• The design standards were not followed properly
  • Team miscommunication
  • Unclear rules and responsibilities
  • Not allocating enough time or resources
  • Not monitoring the project progress
  • Lack of team experience and knowledge
  • Having too many cooks in the kitchen. (and the list can keep going)

Quality Management is not only feedback that is collected and analyzed after the completion of a project, but also it is an integral part of project management that starts and continues at every stage of a project. Quality management focuses on excellence by exceeding expectations and keeping the project on track.

Quality management consists of 4 processes (and they all start with the word quality!):

  • Quality definition: In order to define project quality, all project stakeholders should come to an agreement on how they all define “quality” in terms of the overall characteristics of the project, its objectives, and its outcomes
  • Quality assurance: provides confirmation to stakeholders on project efficiency and standards. It is a kind of audit on project progress and its phases that are usually planned at the beginning of a project. A common tool used in quality assurance is the PDCA cycle; Plan – Do – Check – Act, depicted in the graph below
  • Quality control provides early detection to prospective problems or issues in a project phase and is usually completed at the end of every phase
  • Quality improvement helps in eliminating waste and unnecessary project costs by considering current process or system strengths and identifies deficiencies for continued improvement. It

 

File:PDCA ZIRKEL ENGL.png
By FW8100 – Own work, CC BY-SA 3.0,

A good example discussed at the workshop regarding the importance of quality assurance and quality control is the NASA Space Shuttle Challenger disaster that occurred in 1986 that exploded 73 seconds after its flight. Report analysis completed after the tragedy discovered that it was due to certain flaws (o-rings and launch temperature) that may have been detected but were not addressed properly. The lack of quality control and quality assurance, in this case, caused more losses beyond just monetary costs.

We also identified  4 steps for improving the quality management process as follows:

  • identifying areas that could be improved in the process, and
  • analyzing the issue through further investigations, ‘
  • developing solutions or alternatives that could help solve the issue, and finally
  • testing and implementing the chosen alternative or solution to the problem.

I find quality management a really interesting topic, and the more I learn about it the more detailed all the items and processes get. In my next post, I plan to discuss more items and principles related to quality management.

Communication management update

It is time for another weekly update for my learning project.

Last week I blogged about some of the concepts/knowledge I learned about project communication methods.   I tried all of last week to apply these concepts in choosing the best ways to communicate with project stakeholders ( Instructors).   I used different means of communication based on the instructor’s location.  For example, if the instructor were at home, I would call his phone/ use zoom; while if the instructor was travelling, I would only use email to avoid any time difference issues.  Also, I tried to be more curious and ask as many questions as I can to get the information needed to carry out the task at hand.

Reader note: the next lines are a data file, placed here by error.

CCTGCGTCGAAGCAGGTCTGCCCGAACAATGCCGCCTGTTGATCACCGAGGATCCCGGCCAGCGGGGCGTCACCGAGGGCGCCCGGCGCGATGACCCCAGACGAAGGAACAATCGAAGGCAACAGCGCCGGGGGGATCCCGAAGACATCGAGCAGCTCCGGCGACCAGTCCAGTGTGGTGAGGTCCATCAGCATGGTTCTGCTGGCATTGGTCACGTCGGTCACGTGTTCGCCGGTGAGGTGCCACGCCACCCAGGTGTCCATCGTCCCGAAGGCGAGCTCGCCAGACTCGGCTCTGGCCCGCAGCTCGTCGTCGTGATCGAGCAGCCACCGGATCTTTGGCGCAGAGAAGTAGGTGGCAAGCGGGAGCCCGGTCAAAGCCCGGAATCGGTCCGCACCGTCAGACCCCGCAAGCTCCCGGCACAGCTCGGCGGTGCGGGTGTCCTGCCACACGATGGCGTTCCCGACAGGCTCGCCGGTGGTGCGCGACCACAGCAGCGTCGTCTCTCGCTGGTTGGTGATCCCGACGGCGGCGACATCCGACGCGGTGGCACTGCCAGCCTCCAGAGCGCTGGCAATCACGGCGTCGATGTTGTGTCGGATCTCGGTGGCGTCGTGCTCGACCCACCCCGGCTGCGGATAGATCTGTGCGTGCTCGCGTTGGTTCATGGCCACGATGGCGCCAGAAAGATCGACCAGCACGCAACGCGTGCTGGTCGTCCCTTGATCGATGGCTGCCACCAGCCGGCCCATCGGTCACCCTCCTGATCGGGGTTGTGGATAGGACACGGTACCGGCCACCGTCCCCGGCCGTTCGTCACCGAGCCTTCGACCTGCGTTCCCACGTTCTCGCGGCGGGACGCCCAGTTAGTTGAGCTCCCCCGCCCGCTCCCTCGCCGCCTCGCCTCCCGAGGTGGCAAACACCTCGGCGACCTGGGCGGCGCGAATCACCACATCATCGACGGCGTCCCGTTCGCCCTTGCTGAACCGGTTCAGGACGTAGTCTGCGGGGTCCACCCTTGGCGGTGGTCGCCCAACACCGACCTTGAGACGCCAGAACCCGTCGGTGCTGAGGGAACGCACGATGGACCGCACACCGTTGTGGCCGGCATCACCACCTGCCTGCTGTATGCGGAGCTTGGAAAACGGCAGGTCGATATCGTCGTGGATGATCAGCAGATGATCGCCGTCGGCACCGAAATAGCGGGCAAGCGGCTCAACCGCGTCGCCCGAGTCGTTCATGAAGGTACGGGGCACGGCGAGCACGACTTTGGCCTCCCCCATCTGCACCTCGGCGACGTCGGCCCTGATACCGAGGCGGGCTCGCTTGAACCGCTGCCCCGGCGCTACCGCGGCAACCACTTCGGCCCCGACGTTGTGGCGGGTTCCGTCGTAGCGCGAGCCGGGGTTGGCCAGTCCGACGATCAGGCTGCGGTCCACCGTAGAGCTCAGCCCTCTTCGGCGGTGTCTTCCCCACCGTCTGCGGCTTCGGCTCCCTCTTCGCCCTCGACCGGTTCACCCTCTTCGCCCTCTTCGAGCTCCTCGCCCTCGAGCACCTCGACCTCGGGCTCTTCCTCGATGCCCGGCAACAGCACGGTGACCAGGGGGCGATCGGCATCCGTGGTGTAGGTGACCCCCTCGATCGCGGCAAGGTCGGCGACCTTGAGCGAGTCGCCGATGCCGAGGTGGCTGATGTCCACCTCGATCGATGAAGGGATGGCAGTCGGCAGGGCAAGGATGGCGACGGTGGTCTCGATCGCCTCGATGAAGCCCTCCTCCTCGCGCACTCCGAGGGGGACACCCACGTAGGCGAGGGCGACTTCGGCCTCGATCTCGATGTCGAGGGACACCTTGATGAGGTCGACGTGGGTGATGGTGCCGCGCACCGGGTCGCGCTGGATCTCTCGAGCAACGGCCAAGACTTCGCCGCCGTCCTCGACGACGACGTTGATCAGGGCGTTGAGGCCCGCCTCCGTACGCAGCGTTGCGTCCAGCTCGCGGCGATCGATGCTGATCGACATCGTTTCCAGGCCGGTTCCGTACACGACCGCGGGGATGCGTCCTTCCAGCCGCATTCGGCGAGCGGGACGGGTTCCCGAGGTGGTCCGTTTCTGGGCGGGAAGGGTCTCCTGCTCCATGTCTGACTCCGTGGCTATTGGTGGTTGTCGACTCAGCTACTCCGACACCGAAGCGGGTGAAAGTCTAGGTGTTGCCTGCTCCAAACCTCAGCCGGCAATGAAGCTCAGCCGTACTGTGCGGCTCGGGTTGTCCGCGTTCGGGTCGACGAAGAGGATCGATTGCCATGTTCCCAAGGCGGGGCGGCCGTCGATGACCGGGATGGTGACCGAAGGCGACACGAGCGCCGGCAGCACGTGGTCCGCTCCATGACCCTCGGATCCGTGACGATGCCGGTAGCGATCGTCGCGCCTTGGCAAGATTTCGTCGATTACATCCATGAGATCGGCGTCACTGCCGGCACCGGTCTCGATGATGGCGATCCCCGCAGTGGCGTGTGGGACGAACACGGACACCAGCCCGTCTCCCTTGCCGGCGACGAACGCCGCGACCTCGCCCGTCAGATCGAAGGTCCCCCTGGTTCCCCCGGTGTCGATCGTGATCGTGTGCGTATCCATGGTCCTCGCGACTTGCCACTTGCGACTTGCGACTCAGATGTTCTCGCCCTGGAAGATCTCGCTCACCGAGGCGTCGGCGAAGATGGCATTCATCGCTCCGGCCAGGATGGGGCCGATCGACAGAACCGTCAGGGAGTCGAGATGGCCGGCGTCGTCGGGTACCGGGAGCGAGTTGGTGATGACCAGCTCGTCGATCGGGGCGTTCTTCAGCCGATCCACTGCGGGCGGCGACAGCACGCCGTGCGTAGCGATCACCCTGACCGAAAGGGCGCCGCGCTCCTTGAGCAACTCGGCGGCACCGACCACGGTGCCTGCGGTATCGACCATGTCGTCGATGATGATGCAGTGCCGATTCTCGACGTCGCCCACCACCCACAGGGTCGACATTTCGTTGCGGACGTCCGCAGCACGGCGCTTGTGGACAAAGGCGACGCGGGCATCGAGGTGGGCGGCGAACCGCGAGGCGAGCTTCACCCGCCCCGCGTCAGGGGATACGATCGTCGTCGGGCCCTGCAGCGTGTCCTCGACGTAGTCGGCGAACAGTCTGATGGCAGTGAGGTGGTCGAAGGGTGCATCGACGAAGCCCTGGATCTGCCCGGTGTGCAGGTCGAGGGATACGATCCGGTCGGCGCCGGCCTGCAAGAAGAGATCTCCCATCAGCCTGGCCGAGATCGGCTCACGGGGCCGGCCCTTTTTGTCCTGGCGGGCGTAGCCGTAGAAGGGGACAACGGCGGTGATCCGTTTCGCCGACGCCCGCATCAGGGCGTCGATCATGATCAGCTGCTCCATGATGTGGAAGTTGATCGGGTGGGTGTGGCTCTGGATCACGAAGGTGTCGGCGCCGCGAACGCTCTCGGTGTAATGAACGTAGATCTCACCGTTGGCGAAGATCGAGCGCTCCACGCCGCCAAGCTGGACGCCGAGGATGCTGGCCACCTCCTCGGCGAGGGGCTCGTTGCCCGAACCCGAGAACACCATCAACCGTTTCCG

This week I recorded the video to explain two parts of the communication management planning process: 1) communication  technology and  2)the output of the communication management planning process. After trial # 35 of recording the video, I decided to give up and let it go even with grammar mistakes or unclear pronunciation of words. I used the iPad pro with apple pencil, which is so handy when trying to annotated while talking. My son created the sketch note I used in the video all by himself with me  giving directions.

 

Below is (kind of) the transcript I used in the video

Of utmost importance are the factors that affect/control Communication technology, these include:

    • The urgency of the information required:  This implies more frequent updates to project team members or stakeholders.
    • The availability of a specific technology for a limited time:  For example, if video conferencing is the chosen method at one point, the project manager has to book it in advance in the scheduled times.
    • Who is supporting the technology tool: Again, in  the  video conferring example, the staff hired to manage this kind of communication tool has to have the experience and knowledge needed to troubleshoot and work with this type of technology
    •  Communication environment of the project is a factor that determines if team members and the project manager should communicate face to face or virtually

The analysis of the above factors dictate methods of communication to be used to transfer information among project stakeholders.  These methods include:

  • Push communication: where information if forwarded/sent to specific stakeholders who need to receive it. (e.g., letters, memos, reports, emails, faxes, voice mails).
  • Pull communication: where stakeholders request/ try to access information on their own (e.g., intranet sites, e-learning module, information systems, or other databases).
  • Interactive communication: where multiple project stakeholders are engaged in a multi-directional exchange of information. This method is the most efficient way to ensure all participants understand the information (e.g., meetings, phone calls, instant messaging, and video conferencing).